'No such thing as normal', concludes study on vulvas
Women should not get hung up on whether or not their vagina looks like other people's - because there is absolutely no such thing as normal, according to the results of a new study.
Researchers at Lucerne Cantonal Hospital in Switzerland assessed 657 women between the ages of 15 and 84 over the course of two years.
They took a number of measurements, including length of the labia majora and labia minora, distance between clitoris and urethra and length of the clitoris to see if there were many similarities or differences between them.
The results were startling and demonstrated a drastic range of results between individuals. For example, the average length of the inner labia was 43mm, but some were as short as 5mm, while others measured in at 100mm.
Similarly, the shortest outer labia was 12mm and the longest was 180mm. In fact, the scientists involved said they were reluctant to even mention an 'average' for each measurement, because the range was so enormous that it would be 'woefully misrepresentative'.
The news comes at a time when an alarming number of women are undergoing surgery on their lady garden to alter its appearance for purely cosmetic purposes.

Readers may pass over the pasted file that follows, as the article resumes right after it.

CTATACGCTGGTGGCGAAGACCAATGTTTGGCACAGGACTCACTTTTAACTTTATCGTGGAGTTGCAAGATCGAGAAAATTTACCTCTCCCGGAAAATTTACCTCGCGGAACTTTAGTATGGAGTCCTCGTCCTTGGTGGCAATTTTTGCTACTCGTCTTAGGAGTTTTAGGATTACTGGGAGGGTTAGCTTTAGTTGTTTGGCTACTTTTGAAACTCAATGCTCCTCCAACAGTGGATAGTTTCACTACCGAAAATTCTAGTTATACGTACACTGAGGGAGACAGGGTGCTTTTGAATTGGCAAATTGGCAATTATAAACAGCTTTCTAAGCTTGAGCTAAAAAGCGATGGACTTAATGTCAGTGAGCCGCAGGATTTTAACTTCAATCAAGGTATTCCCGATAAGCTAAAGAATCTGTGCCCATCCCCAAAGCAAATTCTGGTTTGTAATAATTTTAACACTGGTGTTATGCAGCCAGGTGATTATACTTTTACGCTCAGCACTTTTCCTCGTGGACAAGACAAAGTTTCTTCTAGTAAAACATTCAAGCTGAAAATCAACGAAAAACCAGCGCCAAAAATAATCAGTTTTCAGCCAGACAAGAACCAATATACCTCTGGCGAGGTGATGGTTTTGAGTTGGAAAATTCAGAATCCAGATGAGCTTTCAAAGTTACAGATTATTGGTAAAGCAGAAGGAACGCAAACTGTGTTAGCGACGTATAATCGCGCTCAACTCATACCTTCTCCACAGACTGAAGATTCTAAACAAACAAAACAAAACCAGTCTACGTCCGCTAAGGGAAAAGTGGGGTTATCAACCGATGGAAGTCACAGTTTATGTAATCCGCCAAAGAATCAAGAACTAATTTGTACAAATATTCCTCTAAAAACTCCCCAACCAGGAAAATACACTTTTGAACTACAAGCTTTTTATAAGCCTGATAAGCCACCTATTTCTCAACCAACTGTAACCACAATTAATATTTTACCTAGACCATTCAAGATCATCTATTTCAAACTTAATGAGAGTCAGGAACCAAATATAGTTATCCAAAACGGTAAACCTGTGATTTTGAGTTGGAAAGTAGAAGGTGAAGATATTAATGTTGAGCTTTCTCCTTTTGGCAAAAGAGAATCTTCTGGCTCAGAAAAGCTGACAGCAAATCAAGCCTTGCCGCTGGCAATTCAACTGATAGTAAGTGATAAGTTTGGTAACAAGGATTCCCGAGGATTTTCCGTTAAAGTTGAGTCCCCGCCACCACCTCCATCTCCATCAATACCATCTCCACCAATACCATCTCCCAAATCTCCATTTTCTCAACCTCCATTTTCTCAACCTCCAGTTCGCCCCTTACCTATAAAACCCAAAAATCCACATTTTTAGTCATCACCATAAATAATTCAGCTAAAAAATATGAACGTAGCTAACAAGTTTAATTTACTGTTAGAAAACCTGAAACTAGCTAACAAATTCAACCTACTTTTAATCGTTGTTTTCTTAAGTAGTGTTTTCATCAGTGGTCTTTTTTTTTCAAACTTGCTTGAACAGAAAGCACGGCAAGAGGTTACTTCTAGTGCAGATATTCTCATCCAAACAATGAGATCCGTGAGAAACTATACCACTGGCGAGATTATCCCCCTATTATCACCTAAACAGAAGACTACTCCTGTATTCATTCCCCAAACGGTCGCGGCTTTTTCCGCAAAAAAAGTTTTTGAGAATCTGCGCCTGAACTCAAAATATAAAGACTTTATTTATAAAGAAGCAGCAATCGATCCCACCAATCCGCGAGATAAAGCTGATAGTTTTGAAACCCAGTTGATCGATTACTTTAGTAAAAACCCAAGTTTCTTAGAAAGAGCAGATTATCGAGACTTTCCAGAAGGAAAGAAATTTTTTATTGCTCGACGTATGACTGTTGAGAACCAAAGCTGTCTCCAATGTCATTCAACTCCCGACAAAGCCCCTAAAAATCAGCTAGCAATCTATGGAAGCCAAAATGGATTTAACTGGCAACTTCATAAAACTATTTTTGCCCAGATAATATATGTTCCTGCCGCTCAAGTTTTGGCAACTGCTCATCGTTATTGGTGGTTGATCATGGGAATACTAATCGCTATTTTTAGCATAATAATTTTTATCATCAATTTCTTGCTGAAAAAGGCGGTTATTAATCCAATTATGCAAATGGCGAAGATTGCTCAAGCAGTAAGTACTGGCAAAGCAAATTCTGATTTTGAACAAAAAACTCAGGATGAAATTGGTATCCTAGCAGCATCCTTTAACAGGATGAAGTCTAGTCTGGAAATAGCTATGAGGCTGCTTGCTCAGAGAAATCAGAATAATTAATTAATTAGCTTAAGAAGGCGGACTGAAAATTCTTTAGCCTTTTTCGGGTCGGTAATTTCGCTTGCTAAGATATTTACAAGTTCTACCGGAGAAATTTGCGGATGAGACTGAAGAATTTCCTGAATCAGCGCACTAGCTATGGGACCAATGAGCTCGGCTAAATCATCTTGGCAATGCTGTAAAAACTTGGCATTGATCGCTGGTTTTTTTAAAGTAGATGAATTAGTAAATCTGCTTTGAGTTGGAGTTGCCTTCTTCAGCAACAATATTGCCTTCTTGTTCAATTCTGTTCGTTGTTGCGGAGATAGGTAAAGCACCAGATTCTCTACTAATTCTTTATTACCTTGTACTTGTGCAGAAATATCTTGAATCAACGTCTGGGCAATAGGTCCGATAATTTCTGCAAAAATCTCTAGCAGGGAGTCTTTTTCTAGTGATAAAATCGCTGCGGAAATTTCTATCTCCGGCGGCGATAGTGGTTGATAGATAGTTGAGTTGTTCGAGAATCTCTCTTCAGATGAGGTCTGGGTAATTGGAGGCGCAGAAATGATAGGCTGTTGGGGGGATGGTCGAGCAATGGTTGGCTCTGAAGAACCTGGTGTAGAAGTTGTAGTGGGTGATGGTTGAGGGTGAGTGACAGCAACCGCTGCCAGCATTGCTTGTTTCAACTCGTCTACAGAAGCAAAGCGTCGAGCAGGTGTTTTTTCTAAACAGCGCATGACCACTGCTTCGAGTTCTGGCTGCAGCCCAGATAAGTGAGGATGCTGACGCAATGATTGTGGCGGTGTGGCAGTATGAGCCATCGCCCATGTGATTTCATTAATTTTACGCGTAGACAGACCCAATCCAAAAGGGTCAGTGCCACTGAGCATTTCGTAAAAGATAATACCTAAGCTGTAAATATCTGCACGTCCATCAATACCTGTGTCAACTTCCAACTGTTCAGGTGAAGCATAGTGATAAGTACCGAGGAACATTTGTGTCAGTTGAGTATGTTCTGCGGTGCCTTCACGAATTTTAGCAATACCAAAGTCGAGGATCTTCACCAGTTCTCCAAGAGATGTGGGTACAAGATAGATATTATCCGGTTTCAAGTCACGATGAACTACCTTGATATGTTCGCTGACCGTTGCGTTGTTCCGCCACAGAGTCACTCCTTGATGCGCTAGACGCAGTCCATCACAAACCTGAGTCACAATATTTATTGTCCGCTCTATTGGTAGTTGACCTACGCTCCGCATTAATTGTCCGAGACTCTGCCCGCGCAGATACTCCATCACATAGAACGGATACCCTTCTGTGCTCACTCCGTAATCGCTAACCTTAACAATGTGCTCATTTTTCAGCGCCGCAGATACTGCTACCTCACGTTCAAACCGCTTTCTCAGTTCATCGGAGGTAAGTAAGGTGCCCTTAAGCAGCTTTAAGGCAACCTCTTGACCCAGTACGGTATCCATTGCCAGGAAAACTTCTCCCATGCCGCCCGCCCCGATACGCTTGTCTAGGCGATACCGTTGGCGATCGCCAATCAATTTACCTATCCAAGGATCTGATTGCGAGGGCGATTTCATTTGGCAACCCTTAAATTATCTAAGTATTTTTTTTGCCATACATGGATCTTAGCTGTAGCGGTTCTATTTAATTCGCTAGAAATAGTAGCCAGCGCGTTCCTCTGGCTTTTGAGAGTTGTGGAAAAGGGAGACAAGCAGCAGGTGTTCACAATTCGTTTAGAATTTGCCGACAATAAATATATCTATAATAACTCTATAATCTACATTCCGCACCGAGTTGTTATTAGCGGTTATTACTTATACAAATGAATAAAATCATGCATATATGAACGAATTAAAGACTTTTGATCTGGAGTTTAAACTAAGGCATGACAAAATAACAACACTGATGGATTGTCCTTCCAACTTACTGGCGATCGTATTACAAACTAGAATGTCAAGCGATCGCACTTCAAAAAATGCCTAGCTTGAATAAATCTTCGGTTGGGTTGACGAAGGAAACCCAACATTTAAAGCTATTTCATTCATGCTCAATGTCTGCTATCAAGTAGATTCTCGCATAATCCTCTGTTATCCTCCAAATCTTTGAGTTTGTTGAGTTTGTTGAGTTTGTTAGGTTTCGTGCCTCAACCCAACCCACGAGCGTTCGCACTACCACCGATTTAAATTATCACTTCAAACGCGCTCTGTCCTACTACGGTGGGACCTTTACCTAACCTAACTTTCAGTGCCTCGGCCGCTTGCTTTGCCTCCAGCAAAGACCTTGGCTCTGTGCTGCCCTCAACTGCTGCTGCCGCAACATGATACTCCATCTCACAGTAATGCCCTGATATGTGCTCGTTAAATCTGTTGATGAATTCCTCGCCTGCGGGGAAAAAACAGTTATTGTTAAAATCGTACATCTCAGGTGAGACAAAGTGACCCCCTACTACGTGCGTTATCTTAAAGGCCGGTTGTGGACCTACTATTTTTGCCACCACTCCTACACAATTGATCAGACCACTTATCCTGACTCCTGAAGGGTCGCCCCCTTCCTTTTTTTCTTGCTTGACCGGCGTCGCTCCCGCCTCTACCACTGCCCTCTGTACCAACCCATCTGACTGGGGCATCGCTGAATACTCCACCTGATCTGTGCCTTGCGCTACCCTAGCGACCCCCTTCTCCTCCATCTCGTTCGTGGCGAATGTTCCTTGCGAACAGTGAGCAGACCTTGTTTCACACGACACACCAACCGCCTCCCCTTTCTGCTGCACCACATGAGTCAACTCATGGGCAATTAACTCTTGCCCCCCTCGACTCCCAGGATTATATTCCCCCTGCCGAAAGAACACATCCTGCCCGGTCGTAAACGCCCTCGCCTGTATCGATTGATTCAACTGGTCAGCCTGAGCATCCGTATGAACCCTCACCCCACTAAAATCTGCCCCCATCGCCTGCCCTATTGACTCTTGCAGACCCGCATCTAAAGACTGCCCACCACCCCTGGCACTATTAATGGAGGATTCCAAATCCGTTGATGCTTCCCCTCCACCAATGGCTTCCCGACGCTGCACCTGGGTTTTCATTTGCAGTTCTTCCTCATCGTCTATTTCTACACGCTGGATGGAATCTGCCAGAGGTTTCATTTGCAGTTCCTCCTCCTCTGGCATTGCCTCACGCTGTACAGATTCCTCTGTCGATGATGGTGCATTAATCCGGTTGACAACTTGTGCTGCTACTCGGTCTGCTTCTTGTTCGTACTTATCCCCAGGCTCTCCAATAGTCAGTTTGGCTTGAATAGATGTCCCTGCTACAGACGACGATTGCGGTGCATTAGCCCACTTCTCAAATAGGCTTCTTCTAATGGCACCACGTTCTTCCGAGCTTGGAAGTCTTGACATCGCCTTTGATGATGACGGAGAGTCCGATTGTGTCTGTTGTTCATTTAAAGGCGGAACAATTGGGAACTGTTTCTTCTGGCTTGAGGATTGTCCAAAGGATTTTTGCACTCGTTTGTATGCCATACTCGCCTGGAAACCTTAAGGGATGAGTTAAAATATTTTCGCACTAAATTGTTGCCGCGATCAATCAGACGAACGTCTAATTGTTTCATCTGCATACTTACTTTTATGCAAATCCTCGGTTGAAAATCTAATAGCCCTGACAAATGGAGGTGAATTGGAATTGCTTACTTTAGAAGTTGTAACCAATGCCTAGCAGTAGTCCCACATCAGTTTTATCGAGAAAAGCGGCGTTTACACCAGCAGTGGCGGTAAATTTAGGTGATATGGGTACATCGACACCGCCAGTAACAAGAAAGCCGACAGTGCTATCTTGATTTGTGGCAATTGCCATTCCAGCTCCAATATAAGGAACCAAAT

Indeed, the International Society of Aesthetic Plastic Surgery has noted a 45 per cent increase in labiaplasty between 2015 and 2016 alone, which research shows is mainly driven by seeing pornography and photoshopped social media posts featuring 'minimalist' vulvas.
The matter is getting so serious that the British Society for Paediatric and Adolescent Gynaecology released a vulva health guide last year, designed to show what female anatomy really looks like and to discourage young women from seeking out so-called designer vaginas.
Meanwhile, gynaecologists have spoken out to discourage a new social media trend that involves steaming the intimate area, pointing out that it could result in things becoming less than normal down there.
Chrissy Teigan and Gwyneth Paltrow are among those who have advocated vaginal steams (said to be like a facial for the vagina), which involve sitting on something akin to an outside toilet that generates hot vapour filled with essential oils in order to pamper your parts.
However, experts have said there is no scientific benefit and that the 'treatment' could actually promote the growth of bacteria and yeast, increase itchiness and strip the vagina of its natural lubricants.
So, there you have it. The moral of all these stories seems to be to leave things alone down there - and to instead simply enjoy making the most of what you have.